Disaster Recovery for Hyper-V (Part 2)

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In my first article in this series, I explained when it is and is not appropriate to use virtual machine snapshots and about how snapshots work. In this article, I want to show you how to actually use snapshots.

Creating a Snapshot

The procedure for creating a snapshot is actually very simple. If you look at Figure A, you can see that I have opened the Hyper-V Manager console, and selected one of my virtual machines that is presently running. If you look at the column on the right side of the console, you can see that it is divided into an upper and a lower section. The upper section contains action items that pertain to the server as a whole. The lower section contains items that are specific to the virtual machine that is currently selected. The third option from the bottom is Snapshot.

Figure A: The column on the right contains an option to create a snapshot of the currently selected virtual machine

When you click the Snapshot button, Hyper-V will begin taking the snapshot. The process does not take very long at all. If you look at Figure B, you can see that by the time I was able to click the screen capture button, the snapshotting process was already 25% complete.

Figure B: It only takes a few seconds to make a snapshot

After you create a snapshot, the snapshot will appear in the Snapshots pane beneath the list of virtual machines. If you look at Figure C, you will see that I have taken two snapshots, both of which are listed in a snapshot tree. The reason why the snapshots are listed in this way is because snapshots are cumulative.

Figure C: Hyper-V displays a list of snapshots in a tree format


As you can see in the figure above, Hyper-V tells you the date and time when each snapshot was recorded. Although this is helpful, it can be a little bit tough to remember the virtual machine state that is associated with each snapshot.  Fortunately, Hyper-V allows you to make some notes regarding the purpose of each snapshot.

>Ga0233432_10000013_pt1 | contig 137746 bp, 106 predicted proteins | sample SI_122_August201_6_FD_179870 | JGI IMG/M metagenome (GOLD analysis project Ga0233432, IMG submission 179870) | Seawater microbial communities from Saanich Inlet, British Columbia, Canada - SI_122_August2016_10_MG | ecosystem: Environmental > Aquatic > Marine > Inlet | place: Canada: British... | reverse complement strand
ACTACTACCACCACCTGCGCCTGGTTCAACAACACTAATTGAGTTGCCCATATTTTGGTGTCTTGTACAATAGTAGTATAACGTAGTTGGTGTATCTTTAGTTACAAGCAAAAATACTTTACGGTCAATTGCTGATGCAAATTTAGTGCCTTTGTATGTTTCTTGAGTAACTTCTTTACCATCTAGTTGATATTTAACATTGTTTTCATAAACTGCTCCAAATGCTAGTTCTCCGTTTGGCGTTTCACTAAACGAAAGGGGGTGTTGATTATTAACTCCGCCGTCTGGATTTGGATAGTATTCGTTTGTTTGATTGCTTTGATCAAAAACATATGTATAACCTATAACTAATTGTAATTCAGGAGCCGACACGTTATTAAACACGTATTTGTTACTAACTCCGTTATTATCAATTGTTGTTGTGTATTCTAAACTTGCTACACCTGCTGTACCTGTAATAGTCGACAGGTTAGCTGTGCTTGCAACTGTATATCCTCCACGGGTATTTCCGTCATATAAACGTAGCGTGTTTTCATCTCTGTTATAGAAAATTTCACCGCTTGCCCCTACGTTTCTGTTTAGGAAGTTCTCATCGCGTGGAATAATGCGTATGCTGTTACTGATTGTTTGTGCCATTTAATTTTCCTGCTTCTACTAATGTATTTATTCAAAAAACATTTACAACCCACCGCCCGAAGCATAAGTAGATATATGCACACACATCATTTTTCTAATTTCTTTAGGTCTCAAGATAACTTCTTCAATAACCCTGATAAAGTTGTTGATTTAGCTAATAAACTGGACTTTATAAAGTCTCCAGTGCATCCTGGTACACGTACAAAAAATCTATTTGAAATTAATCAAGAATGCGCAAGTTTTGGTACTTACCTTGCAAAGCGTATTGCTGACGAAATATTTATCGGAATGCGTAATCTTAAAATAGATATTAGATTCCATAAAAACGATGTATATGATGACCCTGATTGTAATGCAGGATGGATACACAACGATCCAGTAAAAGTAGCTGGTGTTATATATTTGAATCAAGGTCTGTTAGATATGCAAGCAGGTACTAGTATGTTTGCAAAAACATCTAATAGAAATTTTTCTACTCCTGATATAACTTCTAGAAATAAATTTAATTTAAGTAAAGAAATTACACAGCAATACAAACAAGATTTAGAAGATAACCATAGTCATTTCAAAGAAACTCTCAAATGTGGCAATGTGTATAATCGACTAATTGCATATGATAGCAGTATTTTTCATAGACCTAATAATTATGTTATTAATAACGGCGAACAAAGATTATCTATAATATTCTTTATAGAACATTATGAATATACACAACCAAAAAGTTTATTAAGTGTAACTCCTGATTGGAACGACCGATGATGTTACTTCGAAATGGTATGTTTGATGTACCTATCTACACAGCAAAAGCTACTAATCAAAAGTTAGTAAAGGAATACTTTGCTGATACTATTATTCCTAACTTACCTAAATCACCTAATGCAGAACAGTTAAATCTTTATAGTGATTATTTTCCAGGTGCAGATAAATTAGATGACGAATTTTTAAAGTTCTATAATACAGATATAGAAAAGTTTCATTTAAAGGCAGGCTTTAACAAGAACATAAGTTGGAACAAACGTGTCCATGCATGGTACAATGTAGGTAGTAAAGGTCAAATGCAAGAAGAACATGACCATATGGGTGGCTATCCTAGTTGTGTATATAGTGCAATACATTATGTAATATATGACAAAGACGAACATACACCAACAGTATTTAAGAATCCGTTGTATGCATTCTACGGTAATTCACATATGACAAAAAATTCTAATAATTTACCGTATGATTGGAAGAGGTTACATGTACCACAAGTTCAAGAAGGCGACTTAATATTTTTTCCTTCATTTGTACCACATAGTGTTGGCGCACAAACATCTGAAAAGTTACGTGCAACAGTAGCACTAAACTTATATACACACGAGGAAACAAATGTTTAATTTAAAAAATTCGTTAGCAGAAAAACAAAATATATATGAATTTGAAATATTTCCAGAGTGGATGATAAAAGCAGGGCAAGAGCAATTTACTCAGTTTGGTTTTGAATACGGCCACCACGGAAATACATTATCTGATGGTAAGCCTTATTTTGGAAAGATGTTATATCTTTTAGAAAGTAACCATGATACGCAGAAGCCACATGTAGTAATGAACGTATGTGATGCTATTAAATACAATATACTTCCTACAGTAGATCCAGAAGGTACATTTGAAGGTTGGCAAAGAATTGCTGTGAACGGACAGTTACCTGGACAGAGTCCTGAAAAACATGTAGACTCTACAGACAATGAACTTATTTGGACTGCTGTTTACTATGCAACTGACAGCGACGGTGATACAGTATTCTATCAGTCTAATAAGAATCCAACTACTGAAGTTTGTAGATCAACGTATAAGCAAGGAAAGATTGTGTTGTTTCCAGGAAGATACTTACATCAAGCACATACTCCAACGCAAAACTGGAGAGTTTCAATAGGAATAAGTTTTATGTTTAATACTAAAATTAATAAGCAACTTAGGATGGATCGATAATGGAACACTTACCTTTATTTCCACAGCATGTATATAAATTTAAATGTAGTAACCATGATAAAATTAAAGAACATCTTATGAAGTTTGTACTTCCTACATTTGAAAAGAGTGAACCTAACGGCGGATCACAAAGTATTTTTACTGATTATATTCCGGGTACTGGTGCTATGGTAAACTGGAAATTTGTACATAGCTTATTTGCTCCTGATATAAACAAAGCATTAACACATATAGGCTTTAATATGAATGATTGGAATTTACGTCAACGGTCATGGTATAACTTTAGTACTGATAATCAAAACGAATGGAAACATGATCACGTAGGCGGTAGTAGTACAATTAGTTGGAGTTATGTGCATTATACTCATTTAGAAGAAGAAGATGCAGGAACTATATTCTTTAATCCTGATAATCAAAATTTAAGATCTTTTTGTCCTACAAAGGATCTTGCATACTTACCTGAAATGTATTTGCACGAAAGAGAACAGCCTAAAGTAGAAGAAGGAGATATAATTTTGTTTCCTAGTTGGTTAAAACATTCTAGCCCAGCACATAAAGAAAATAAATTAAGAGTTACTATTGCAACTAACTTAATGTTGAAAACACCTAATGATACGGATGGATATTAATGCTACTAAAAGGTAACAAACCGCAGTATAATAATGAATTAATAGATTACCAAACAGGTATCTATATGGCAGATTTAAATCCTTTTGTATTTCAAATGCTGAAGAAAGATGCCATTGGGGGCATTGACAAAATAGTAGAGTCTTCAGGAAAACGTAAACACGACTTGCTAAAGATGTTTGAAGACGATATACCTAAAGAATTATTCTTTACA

To do so, right click on the snapshot that you want to annotate, and then choose the Settings command from the shortcut menu. This will cause Windows to display a screen that is very similar to the virtual machine’s Settings screen. The biggest difference between this screen and the normal Settings screen is that you can not change any of the hardware settings.

Click on the Name option, and you will have the option of changing the snapshot’s name and entering some notes about the snapshot, as shown in Figure D. When you click OK, your notes will appear in Hyper-V Manager’s lower middle pane, as shown in Figure E.

Figure D: The Settings screen allows you to make notes about your virtual machine

Figure E: Your notes will appear in the console’s lower middle pane when you select the snapshot

As you saw in Figure D, the Settings screen gives you the option of renaming the snapshot. You can also rename a snapshot by simply clicking on the Rename option located in the lower portion of the console’s Actions pane.

Using Your Snapshots

As I explained in my first article in this series, snapshots are not intended as a long term backup solution. They exist so that you can make a backup prior to performing a potentially risky operation. Once you have completed the operation and tested the virtual machine to find out whether or not the operation was successful, you need to do something with the snapshot that you have taken.